I combined all of the grounds into one in order to reduce the bundle size, then brought them all into a 9 pin dsub connector. The trim, flaps, flip-flop, ap disconnect and PTT are all controlled on the stick. I still have one on/off button left with no designated purpose. I was going to put the starter on the stick since the VP-X will disable it when the engine is running which means accidentally hitting it isn't as much of a worry. However, I decided to put it on the throttle instead.
[ed. FYI I can't see the pics - plain vanilla Mac. 1926Z 6/7. v/r,dr]
Thanks for posting this about your new project! I'm a long time RV-8 builder ( take that to mean....slooooooooow builder! #81303), and I'm just now starting on my QB fuse, after two moves and a retirement in the last year!
I too just used a Penske 26' truck to move my whole project from Virginia to Florida, and am well familiar with the precarious loading and unloading using that center ramp. My fuse is not on the gear yet, so I was able to get it onto the truck with two other strong helpers by carrying the forward part of the fuse up to the ledge of the truck while a helper carried the tail end up the ramp. Then repositioning the two helpers up onto the truck, then carry the fuse on up inside. My fuse was secured very similarly to the floor and sides of the truck as you did, and wings in their cradle in a similar manner! Total success in transporting it to Florida! Now have to move it once more from my garage to a hangar in SRQ in early August, but probably with a much lower trailer of some sort... I just knew what you were going to say when you talked about the journey in that truck...so far! I could totally picture your situation!! AAaarrgghhh!! I'm glad you were able to repair the damage without too much fuss and $$$!
One thing I am curious about with your project is the status of wiring for various things like tail lights, intercoms in the back seat, flap motor installation wiring, etc... prior to installation of floor boards.
Ha. I’m so anxious to get the floor boards in and sit in there pretending to fly, you wouldn’t believe! Every time I think about it, though, there’s always something else I think of that needs to be done first. My hunch is that they’ll finally get reinstalled the day before the DAR comes to visit!
Ha!! That's what I thought! The other option is to put nutplates in and screw them dowm so that they could be removed for "other things"!
Current Status as of 6/21/18
[ed. I can't see the pics. v/r,dr]
Have spent what seems like an eternity working on the canopy skirt and wheel pants and I know that I've only just begun. This is, without a doubt, the least enjoyable part of any build for me.
As of the beginning of June, the wiring was almost entirely complete. Dynon system is up and running and the only wires left to run are for engine systems and monitoring.
While waiting on engine parts to be overhauled, I decided to finish all of the fuselage projects that could be completed prior to hanging the engine. The sliding canopy was one of those major projects.
When i purchased the kit, the canopy had been cut and sika'd to the steel frame (a little sloppy, but it looks like the excess can be trimmed off and made to look nicer with some effort). The frame had all of the holes drilled in it for the side skirts, and that's about where the previous builder left off.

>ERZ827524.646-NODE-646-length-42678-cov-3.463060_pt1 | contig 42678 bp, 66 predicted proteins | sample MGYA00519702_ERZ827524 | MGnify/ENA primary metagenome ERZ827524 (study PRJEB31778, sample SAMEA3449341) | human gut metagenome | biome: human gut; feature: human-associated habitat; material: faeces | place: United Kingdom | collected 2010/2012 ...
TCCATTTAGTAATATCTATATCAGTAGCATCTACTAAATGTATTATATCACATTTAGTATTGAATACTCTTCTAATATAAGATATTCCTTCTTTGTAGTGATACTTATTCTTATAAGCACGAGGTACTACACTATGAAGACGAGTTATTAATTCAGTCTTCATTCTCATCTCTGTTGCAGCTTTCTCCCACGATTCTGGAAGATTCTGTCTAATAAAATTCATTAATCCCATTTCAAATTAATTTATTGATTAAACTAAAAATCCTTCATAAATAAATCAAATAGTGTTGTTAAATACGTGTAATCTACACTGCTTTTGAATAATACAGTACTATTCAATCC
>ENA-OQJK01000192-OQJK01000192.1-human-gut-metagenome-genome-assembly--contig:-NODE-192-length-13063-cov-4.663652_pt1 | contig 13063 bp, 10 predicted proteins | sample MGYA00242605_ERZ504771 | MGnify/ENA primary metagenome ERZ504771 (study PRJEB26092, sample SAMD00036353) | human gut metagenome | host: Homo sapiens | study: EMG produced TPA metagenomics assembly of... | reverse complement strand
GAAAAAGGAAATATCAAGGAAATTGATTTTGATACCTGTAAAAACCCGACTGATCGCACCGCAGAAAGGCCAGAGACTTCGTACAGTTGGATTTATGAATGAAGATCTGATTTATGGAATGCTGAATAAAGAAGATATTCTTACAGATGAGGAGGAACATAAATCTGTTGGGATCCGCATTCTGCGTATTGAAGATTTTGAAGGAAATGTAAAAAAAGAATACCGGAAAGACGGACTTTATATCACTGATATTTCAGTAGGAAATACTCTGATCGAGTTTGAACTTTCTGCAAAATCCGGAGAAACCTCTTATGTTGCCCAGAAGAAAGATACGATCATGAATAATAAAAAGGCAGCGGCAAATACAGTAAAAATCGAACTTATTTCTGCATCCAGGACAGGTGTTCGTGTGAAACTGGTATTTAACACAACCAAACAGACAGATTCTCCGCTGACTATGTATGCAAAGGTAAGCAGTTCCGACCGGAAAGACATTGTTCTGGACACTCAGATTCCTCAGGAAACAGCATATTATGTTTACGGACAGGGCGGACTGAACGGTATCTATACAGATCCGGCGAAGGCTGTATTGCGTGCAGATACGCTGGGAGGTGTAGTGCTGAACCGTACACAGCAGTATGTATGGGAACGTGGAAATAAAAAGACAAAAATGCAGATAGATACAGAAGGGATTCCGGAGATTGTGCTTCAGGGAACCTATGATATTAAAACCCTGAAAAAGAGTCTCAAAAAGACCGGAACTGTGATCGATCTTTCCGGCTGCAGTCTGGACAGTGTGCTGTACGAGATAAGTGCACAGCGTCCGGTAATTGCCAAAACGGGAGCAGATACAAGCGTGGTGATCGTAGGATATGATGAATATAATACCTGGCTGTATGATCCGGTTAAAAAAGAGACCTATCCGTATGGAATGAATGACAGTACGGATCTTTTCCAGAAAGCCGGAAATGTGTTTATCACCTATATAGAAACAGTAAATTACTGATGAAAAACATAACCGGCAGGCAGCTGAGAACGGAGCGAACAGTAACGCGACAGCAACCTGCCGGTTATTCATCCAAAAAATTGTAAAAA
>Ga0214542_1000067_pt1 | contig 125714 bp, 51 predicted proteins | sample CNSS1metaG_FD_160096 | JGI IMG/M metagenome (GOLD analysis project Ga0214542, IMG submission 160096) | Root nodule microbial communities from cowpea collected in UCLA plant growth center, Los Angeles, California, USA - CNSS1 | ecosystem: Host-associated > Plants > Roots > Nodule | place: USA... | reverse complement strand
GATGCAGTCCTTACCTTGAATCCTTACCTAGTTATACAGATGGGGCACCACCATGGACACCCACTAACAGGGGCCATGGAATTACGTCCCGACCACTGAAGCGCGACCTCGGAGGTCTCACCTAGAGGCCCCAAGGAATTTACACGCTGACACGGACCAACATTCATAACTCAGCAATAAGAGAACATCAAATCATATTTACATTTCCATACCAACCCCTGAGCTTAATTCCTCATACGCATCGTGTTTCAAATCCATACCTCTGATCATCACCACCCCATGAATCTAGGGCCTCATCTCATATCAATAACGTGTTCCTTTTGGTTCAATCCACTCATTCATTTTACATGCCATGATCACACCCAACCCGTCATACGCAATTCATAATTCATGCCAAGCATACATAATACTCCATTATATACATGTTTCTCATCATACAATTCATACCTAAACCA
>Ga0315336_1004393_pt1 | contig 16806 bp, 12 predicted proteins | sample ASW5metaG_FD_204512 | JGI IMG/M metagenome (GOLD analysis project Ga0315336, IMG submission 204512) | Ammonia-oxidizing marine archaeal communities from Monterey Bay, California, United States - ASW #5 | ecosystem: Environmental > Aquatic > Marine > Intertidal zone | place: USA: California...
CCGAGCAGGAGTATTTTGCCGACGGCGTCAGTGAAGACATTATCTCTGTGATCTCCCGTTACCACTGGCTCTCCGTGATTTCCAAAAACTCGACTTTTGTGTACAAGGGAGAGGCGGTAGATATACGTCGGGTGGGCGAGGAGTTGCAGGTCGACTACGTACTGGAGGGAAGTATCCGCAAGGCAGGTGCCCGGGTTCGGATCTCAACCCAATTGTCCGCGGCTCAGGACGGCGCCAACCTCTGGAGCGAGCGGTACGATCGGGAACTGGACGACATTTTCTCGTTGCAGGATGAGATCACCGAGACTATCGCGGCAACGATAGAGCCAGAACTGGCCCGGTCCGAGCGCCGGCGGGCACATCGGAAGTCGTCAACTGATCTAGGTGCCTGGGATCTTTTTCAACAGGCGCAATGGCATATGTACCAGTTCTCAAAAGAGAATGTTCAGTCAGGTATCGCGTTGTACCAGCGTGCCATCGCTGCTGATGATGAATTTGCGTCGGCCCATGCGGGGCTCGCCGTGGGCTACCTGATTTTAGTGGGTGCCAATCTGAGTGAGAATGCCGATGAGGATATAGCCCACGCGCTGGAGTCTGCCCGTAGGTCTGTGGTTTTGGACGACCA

I attempted to locate the holes in the skirts using the "intersecting lines" method, but this resulted in many egged out or double drilled holes in the fiberglass. Eventually, I decided to make aluminum templates with a simple homemade strap duplicator. These worked perfectly. Notice there are no cleco's connecting the skirt to the canopy itself. The plan was to use Sika to attach the two.
Aside from a slight gap at the front, the right side fit perfectly all the way down. The left side... not so much. I ended up cutting a slit the entire length of the fairing and folding down the lower portion. Once it was taped in place, the slit was filled and glassed. The same technique was used on the front 6" on the other side, and now both sides hug the fuselage neatly when closed.
The difference in fit between the two sides also made the rear connection difficult. One skirt fit fine and was held in place by simply taping it down. The other had to be pulled tightly up and to the rear, cleco'd to the steel frame which required a couple of holes in the windscreen (something I was hoping to avoid altogether), and strapped down with tape. Eventually the best way to join the two of them was with an aluminum "strap" cleco'd to both while fiberglass "straps" were done above and below it. These temporary straps then held it in place while it was removed and the inside glassed together. It was then returned to its home on the windscreen and several layups done on the outside. After much sanding, blending, and shaping, the final step was to cover the rear deck with tape and make up a batch of thickened epoxy to fill in the space between the fairing and the slider track.... followed by more sanding shaping, etc... I didn't take pics of everything, but here is one at some point in the progress: